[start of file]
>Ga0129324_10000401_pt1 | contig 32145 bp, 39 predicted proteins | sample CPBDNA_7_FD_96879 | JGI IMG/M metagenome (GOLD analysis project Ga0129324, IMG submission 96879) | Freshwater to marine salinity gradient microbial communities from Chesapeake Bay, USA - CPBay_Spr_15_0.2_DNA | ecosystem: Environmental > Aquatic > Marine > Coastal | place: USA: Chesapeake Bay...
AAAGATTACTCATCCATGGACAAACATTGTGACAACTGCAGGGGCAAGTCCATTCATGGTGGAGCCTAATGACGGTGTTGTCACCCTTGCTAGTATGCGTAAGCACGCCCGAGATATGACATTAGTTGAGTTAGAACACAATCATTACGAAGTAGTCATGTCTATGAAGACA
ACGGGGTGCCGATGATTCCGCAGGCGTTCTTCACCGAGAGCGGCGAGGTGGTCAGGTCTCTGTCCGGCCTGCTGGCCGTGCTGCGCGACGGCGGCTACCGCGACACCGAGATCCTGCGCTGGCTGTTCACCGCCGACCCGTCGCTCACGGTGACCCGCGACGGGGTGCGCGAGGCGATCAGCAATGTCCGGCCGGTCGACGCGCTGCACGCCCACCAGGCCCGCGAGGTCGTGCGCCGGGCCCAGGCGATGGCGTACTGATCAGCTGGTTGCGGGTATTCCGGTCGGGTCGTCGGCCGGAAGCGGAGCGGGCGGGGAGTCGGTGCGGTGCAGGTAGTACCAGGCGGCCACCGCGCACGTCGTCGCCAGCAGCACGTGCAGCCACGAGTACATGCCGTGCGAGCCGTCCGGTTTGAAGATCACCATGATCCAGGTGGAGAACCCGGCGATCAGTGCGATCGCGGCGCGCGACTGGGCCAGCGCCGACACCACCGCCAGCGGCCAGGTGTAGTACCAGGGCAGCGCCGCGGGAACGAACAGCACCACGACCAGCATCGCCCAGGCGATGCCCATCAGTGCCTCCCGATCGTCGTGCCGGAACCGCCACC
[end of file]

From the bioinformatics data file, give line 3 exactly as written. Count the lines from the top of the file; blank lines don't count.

ACGGGGTGCCGATGATTCCGCAGGCGTTCTTCACCGAGAGCGGCGAGGTGGTCAGGTCTCTGTCCGGCCTGCTGGCCGTGCTGCGCGACGGCGGCTACCGCGACACCGAGATCCTGCGCTGGCTGTTCACCGCCGACCCGTCGCTCACGGTGACCCGCGACGGGGTGCGCGAGGCGATCAGCAATGTCCGGCCGGTCGACGCGCTGCACGCCCACCAGGCCCGCGAGGTCGTGCGCCGGGCCCAGGCGATGGCGTACTGATCAGCTGGTTGCGGGTATTCCGGTCGGGTCGTCGGCCGGAAGCGGAGCGGGCGGGGAGTCGGTGCGGTGCAGGTAGTACCAGGCGGCCACCGCGCACGTCGTCGCCAGCAGCACGTGCAGCCACGAGTACATGCCGTGCGAGCCGTCCGGTTTGAAGATCACCATGATCCAGGTGGAGAACCCGGCGATCAGTGCGATCGCGGCGCGCGACTGGGCCAGCGCCGACACCACCGCCAGCGGCCAGGTGTAGTACCAGGGCAGCGCCGCGGGAACGAACAGCACCACGACCAGCATCGCCCAGGCGATGCCCATCAGTGCCTCCCGATCGTCGTGCCGGAACCGCCACC